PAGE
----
Wednesday, 20 July 2016

A load of old cobblers, Minister.

"If Andy Burnham is not prepared to intervene when library provision is slashed in a local authority such as the Wirral, it is clear that he is ignoring his responsibilities as Secretary of State, which in the process renders any sense of libraries being a statutory requirement for local authorities meaningless." - Ed Vaizey 2009

Vaizey was the best shadow minister for libraries, but the worst minister for libraries. The massive hypocrisy of his words after what he said in opposition, sat on his backside doing nothing in office while the library service was dismembered will be his legacy. His record of non-intervention during a time of massive cuts to the sector speak for themselves. He bottled the debate with Alan Gibbons and wouldn't speak to users or campaigners. Preferring to only interact with those who had nothing but praise for his ineptitude. 

It took a while and a name changing fiasco, but the leadership of CILIP saw the light and started to actually challenging his record while in office, but sadly the SCL ("advocates for continuous improvement of the public library service on behalf of local people") still seem to see it as their job to ignore Ed's hypocrisy and bizarre policy of non-intervention and claim Ed was a "champion" of libraries.

I mean honestly. The SCL seem as deluded or duplicitous as the former minister himself. I know they've done a lot of good work on the universal offers, but how can they be advocates of users when they allow politicians to get away with not doing their jobs. I know they claim they have to be impartial and can't criticise government or ministers (doesn't stop the LGA or CILIP or any other body) and if that was the real reason, they should also stop blowing smoke up the backside of the minister who has so obviously failed the people they claim to represent.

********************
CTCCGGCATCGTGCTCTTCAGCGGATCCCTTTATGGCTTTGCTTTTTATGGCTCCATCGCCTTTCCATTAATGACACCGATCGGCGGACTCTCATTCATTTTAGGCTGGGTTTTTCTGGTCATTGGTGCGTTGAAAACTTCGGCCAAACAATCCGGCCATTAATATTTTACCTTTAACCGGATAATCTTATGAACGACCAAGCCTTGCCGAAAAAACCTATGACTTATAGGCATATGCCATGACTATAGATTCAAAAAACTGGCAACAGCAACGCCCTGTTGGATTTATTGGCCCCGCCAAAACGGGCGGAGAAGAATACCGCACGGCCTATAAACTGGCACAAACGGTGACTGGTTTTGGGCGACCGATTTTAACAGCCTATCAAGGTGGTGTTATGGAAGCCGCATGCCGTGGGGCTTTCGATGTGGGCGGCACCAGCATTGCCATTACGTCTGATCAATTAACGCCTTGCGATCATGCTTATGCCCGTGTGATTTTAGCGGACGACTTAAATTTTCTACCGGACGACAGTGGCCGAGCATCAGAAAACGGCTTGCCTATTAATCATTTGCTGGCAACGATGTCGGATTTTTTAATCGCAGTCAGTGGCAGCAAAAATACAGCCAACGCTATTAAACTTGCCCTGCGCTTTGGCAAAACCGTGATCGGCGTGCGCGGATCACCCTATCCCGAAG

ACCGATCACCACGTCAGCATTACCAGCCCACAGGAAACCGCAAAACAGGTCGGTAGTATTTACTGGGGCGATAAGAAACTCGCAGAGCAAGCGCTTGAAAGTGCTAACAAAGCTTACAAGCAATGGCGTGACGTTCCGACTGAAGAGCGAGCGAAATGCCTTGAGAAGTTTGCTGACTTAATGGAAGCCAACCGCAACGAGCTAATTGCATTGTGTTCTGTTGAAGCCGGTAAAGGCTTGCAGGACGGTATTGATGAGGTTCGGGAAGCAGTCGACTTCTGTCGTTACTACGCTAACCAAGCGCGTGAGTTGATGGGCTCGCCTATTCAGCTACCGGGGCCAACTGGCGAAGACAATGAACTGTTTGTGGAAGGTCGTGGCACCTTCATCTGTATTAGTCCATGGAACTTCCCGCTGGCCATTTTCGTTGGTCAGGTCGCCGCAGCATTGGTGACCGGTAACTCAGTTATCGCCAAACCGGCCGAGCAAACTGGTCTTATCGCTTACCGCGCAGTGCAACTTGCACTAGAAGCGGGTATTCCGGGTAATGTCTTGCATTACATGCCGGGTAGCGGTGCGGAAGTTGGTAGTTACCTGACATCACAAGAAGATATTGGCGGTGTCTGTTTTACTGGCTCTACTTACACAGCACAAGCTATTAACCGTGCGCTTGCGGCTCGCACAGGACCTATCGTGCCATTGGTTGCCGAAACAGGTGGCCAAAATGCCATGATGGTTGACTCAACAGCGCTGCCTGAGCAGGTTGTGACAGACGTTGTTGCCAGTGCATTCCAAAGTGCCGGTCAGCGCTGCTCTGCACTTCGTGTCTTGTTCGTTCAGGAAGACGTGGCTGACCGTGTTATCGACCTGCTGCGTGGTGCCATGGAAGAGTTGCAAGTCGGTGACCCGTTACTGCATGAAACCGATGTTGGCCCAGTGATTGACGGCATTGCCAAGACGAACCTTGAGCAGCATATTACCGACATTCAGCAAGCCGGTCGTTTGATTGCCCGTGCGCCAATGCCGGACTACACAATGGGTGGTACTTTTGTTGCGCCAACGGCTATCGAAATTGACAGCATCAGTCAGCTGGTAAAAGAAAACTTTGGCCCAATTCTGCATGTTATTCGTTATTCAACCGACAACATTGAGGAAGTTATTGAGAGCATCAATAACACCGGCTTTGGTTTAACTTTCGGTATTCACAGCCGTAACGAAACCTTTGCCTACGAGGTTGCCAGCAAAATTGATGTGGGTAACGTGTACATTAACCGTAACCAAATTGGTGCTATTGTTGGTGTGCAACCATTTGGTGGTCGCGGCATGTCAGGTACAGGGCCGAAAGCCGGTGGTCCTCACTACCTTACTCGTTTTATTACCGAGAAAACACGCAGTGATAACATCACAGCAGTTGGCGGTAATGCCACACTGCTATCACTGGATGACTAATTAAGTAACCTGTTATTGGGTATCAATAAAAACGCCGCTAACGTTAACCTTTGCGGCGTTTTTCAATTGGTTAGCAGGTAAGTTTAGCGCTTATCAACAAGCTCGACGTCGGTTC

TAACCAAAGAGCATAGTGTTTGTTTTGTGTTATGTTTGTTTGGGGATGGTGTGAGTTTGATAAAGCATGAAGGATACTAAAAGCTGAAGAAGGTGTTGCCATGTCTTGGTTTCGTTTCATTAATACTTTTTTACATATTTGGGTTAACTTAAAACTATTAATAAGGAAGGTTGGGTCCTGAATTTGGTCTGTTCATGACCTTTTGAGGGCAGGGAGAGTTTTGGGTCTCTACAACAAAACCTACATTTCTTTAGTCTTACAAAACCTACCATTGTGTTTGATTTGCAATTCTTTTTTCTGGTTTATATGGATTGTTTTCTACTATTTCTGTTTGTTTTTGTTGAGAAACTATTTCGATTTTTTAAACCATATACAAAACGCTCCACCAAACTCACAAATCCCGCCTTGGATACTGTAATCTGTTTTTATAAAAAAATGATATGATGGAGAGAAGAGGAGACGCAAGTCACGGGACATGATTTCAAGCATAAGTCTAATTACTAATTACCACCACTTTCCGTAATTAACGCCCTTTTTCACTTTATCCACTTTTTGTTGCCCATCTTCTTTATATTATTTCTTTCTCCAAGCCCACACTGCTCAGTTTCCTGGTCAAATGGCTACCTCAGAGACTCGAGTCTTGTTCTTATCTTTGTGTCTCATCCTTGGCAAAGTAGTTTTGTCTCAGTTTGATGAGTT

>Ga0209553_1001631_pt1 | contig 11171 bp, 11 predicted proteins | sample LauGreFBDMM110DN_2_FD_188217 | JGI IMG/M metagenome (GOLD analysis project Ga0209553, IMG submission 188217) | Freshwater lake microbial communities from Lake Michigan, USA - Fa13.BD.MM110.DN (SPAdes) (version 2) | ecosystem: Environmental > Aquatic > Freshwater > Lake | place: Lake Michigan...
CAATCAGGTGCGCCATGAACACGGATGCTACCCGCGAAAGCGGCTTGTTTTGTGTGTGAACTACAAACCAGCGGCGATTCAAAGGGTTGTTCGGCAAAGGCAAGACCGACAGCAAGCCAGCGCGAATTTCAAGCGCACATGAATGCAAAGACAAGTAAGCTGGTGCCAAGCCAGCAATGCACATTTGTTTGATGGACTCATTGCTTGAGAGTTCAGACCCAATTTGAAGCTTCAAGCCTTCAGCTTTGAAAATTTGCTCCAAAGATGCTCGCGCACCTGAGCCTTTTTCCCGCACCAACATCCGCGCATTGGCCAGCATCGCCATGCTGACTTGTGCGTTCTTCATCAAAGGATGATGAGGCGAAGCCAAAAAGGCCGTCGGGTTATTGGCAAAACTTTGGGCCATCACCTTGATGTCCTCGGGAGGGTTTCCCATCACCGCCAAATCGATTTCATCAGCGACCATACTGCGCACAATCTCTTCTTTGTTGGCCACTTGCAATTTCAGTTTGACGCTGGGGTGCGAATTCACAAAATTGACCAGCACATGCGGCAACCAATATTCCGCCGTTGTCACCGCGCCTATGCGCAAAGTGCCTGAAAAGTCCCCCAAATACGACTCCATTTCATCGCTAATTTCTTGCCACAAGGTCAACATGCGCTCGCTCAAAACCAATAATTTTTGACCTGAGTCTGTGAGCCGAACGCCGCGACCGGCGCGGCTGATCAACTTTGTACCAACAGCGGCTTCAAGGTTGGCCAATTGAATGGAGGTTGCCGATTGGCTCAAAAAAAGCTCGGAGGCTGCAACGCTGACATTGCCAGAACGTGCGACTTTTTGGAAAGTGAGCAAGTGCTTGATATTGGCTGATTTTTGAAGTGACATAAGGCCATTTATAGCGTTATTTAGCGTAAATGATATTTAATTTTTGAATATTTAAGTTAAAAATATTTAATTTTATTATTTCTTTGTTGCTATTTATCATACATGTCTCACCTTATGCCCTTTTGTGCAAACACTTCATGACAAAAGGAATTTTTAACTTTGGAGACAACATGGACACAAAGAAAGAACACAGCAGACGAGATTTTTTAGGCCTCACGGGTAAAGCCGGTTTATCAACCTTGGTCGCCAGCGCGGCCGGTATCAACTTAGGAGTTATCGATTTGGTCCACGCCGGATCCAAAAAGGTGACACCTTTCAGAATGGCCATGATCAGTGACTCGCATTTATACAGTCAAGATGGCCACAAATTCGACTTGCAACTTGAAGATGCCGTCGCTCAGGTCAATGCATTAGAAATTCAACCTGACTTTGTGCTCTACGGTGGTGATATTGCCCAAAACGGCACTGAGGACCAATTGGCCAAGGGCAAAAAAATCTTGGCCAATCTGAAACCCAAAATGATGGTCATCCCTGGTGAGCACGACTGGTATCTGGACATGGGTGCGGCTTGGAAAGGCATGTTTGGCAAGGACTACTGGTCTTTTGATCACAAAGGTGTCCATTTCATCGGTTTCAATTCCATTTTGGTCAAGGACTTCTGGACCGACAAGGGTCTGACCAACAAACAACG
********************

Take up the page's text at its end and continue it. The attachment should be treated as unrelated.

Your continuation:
The new minister Matthew Hancock I know little about, I'm not a fan of the PPE/SPAD type of MP, but he does seem to have a bit of experience outside of politics. Hopefully with his economics background, he'll understand that money spent on public library provision gives a great return on a small investment for the nation. I'm sure he can't be worse than his predecessor and I'm certain that whatever he does or doesn't do, the SCL will think he's a champion.

Saturday, 16 April 2016

Difficult, like asking which lunatic should run the asylum.

I emailed Oxfordshire county council how they believe they can still be providing a service that meets the requirements of the act by having no mobile libraries and also asked if they're investigating joint working with other authorities to try and save money on the huge back office costs. The portfolio holder Cllr Lorraine Lindsay-Gale responded: 
The decision to cease the Mobile Library Service whilst it is something the Council regrets does not impact upon our responsibilities under the 1964 Act.  Comprehensive has been taken to mean delivering a service accessible to all residents using reasonable means and an efficient service must make the best use of the assets available in order to meet core objectives whilst recognising that there are constraints on council resources.  Whilst regretting the closure of the service,  the council feels that it can offer those service users affected by the withdrawal of the service alternative library provision using other reasonable means.  This includes access to a Home Library Service, our branch network of 43 libraries and digital technology.